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Progress reported in talks on interim coronavirus stimulus bill

WASHINGTON — Democrats and Republicans said they’re making progress in negotiations that continued Saturday for an interim coronavirus bill to replenish funds for a small business program and add money for health care providers and states and local governments.

Senate Minority Leader Chuck Schumer (D-N.Y.) and Democrats on Saturday sent an updated compromise to Treasury Secretary Steven Mnuchin and the White House as part of the negotiations, a senior Democratic aide said Saturday.

The Democratic proposal includes changes in the small business paycheck protection program to include firms excluded in the first round, additional funding for economic disaster small business loans, money for national coronavirus testing, and $150 billion for states and local governments — including $17 billion for New York.

Funding for state and local governments, however, remains a sticking point, as some key Republicans have resisted it.

Pressure is growing on Congress to come to a deal and act. Republicans accuse Democrats of holding small businesses hostage, while Democrats charge that Republicans are snubbing health providers and local governments.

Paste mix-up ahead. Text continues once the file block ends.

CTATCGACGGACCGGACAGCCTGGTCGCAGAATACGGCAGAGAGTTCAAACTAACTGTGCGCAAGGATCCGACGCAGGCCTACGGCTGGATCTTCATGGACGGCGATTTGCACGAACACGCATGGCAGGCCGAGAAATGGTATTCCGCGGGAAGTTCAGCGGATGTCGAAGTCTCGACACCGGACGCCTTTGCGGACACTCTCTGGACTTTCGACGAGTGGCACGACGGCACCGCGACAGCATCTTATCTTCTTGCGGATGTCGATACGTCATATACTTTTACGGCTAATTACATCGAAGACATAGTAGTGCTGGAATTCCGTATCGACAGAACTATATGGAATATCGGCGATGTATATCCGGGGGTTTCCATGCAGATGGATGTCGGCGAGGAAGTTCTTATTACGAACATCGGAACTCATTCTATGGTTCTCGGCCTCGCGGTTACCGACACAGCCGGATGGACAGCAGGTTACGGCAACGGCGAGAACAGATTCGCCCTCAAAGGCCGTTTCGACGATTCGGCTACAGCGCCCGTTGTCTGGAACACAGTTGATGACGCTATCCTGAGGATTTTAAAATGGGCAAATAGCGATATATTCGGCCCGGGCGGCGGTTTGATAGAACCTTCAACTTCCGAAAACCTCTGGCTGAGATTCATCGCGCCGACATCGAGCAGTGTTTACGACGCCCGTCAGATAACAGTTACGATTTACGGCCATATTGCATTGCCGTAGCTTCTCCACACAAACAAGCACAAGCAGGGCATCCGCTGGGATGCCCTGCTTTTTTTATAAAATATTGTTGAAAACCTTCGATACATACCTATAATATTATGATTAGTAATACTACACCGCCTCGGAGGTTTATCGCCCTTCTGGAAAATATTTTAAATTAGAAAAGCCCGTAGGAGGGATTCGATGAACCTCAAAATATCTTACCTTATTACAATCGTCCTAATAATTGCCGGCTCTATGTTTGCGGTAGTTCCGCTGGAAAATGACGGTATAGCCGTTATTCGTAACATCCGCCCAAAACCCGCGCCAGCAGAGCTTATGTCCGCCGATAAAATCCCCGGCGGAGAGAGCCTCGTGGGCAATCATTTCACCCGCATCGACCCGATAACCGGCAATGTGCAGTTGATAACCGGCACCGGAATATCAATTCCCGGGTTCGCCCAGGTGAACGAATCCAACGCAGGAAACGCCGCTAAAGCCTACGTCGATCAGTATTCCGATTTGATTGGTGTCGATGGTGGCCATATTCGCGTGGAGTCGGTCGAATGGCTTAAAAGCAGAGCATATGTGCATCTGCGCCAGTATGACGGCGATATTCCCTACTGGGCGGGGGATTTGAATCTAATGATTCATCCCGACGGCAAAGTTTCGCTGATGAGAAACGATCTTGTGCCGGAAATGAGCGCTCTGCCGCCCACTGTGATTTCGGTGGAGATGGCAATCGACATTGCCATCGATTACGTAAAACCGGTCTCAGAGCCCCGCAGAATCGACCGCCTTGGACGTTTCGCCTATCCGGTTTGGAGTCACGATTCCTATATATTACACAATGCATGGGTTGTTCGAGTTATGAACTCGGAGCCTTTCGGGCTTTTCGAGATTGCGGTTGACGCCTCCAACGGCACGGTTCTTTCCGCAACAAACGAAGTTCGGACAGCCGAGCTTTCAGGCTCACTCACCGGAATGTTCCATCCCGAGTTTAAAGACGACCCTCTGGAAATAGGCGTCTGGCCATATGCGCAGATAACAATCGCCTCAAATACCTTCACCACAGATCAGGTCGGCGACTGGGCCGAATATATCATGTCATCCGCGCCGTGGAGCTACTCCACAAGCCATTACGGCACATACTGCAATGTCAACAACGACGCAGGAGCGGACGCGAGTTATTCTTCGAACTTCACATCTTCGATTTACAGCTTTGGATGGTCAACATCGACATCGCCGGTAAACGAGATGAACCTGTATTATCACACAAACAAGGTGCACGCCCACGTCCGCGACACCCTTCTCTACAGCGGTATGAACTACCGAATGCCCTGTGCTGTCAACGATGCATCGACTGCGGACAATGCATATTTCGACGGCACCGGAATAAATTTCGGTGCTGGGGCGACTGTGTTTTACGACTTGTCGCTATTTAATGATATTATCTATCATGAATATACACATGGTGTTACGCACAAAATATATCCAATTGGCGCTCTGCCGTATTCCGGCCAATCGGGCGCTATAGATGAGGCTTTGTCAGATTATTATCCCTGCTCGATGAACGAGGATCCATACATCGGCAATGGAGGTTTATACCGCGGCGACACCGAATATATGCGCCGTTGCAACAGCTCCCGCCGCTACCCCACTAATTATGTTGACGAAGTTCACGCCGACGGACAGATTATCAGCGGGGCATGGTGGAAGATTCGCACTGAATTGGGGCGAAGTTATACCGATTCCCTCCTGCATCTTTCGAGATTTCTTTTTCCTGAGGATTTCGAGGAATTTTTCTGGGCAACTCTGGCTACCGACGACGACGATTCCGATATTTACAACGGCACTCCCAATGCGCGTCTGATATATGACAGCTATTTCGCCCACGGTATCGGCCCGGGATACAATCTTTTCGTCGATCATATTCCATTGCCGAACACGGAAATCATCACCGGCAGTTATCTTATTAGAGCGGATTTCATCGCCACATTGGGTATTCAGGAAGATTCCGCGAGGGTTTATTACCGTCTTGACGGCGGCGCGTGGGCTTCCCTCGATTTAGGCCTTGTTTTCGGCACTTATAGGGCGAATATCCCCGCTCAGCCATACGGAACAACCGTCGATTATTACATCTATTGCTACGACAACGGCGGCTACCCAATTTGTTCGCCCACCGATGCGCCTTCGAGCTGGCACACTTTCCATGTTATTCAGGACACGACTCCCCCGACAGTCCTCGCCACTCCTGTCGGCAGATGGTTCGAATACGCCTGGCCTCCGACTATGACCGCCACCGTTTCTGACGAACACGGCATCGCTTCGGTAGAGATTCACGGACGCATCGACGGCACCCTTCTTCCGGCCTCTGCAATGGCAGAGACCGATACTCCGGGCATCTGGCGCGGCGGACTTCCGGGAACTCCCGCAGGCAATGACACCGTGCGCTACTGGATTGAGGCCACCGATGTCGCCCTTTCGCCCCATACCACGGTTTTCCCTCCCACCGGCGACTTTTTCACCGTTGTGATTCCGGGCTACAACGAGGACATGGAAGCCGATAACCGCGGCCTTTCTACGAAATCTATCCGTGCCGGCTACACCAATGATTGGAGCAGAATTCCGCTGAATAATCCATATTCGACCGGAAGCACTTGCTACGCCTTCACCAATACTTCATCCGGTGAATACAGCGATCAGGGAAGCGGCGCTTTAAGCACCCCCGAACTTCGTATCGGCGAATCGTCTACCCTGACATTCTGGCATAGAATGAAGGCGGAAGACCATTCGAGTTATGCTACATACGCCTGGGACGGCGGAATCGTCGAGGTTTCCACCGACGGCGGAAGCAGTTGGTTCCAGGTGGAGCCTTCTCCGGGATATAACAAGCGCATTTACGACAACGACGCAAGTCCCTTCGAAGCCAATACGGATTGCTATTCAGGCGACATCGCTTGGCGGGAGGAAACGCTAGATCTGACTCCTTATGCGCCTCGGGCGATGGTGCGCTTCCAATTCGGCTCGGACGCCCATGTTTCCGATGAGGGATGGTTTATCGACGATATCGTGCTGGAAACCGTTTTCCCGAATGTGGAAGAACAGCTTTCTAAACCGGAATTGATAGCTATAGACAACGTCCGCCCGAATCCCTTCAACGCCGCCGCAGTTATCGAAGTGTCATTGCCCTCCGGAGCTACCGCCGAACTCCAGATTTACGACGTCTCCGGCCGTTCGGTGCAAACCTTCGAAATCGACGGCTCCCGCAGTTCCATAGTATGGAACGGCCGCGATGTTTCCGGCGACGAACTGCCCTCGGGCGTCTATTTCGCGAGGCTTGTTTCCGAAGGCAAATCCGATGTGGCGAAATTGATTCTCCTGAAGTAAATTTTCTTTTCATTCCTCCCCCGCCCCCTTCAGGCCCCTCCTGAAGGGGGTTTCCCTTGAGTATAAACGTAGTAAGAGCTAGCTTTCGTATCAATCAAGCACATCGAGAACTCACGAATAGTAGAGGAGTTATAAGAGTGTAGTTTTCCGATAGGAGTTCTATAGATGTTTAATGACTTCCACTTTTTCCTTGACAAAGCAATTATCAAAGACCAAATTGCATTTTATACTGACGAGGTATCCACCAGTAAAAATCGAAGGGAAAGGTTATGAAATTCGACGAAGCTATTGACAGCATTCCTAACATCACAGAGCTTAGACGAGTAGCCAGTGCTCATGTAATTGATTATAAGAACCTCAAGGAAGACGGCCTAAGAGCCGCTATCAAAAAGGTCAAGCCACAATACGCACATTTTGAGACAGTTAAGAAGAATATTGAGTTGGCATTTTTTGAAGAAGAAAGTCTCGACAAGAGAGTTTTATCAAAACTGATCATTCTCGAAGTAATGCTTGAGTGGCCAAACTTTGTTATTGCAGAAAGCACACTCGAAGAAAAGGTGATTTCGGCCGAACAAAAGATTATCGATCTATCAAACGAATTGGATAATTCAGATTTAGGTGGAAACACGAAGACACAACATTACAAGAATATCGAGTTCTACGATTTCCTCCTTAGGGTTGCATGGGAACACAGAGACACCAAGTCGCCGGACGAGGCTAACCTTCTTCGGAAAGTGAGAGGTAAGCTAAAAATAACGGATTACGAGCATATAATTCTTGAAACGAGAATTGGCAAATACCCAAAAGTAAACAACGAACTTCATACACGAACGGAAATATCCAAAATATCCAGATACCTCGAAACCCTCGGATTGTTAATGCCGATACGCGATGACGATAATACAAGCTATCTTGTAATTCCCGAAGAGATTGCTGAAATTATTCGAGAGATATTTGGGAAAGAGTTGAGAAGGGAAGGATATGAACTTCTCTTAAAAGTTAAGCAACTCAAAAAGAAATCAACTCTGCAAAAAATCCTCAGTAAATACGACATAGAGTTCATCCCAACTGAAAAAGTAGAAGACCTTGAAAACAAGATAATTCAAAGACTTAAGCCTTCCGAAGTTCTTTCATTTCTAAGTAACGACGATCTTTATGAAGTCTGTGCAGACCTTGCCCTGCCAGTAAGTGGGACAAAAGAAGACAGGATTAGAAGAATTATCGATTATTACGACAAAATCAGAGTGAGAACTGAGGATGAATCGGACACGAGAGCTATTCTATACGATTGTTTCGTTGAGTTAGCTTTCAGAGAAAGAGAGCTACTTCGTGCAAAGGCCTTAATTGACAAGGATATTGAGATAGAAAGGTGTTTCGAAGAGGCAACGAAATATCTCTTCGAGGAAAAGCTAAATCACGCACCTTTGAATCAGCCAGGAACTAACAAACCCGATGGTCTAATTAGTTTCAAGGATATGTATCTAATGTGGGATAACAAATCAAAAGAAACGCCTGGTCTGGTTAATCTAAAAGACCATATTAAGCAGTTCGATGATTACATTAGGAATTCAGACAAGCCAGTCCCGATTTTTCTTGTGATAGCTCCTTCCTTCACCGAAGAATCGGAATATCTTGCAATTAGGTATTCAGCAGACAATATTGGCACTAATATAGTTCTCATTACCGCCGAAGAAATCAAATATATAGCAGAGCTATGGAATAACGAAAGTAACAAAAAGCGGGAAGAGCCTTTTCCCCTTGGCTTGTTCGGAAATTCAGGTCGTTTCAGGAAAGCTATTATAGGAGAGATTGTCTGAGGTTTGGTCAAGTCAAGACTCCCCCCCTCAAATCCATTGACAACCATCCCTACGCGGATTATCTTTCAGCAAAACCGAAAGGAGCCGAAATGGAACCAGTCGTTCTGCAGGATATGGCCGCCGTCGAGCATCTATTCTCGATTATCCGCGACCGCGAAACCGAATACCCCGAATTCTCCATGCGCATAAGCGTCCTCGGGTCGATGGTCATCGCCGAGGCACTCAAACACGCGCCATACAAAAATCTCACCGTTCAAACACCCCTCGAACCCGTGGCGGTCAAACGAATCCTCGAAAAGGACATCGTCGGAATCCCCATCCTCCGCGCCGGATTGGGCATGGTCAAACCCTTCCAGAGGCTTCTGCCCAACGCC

“Lawmakers must stop blocking these funds and replenish the program without delay,” President Donald Trump said in his Saturday evening briefing. “The Democrats have to come on board.”

The Democrats’ revised proposal came a day before Schumer and Mnuchin are to appear in separate segments on CNN on Sunday in which they will be questioned on the status of the interim bill.

Meanwhile, Republicans have softened their hard-line position that the interim include only $250 billion more for the popular SBA paycheck protection program, which offers forgivable loans to small businesses that retain employees – and nothing else.

As of Thursday, the SBA said the program had used all $350 billion of its funding from the unprecedented $2.2 trillion coronavirus relief bill passed at the end of March 26 to address the effects of the pandemic and economic shutdown to slow the spread of the virus.

Republicans also have drawn the line against sending more money to state and local governments, which received $150 billion in the coronavirus relief bill.

“You could possibly get some hospital (funding). I don’t think you’d get any state money,” House Minority Leader Kevin McCarthy (R-Calif.) told Politico after meeting in the Oval Office Thursday night with Mnuchin and Trump.

But Schumer and Democrats insist Congress should send more money to states and local governments — including many municipalities that were too small to share in the funding included in the last massive spending bill.

That money would be distributed by need in the Democrats’ updated proposal.

The proposal would send $12.2 billion to New York State, which is facing a $10 billion to $15 billion deficit; $1.5 billion to New York City, and $4.8 billion to New York counties, including $125.8 million for Nassau and $131 million for Suffolk, according to figures obtained by Newsday.

The interim spending bill has been caught in a deadlock since April 9, when Democrats blocked the bid by Senate Majority Leader Mitch McConnell (R-Ky.) to win unanimous approval for Mnuchin’s request for $250 billion more for the paycheck protection program.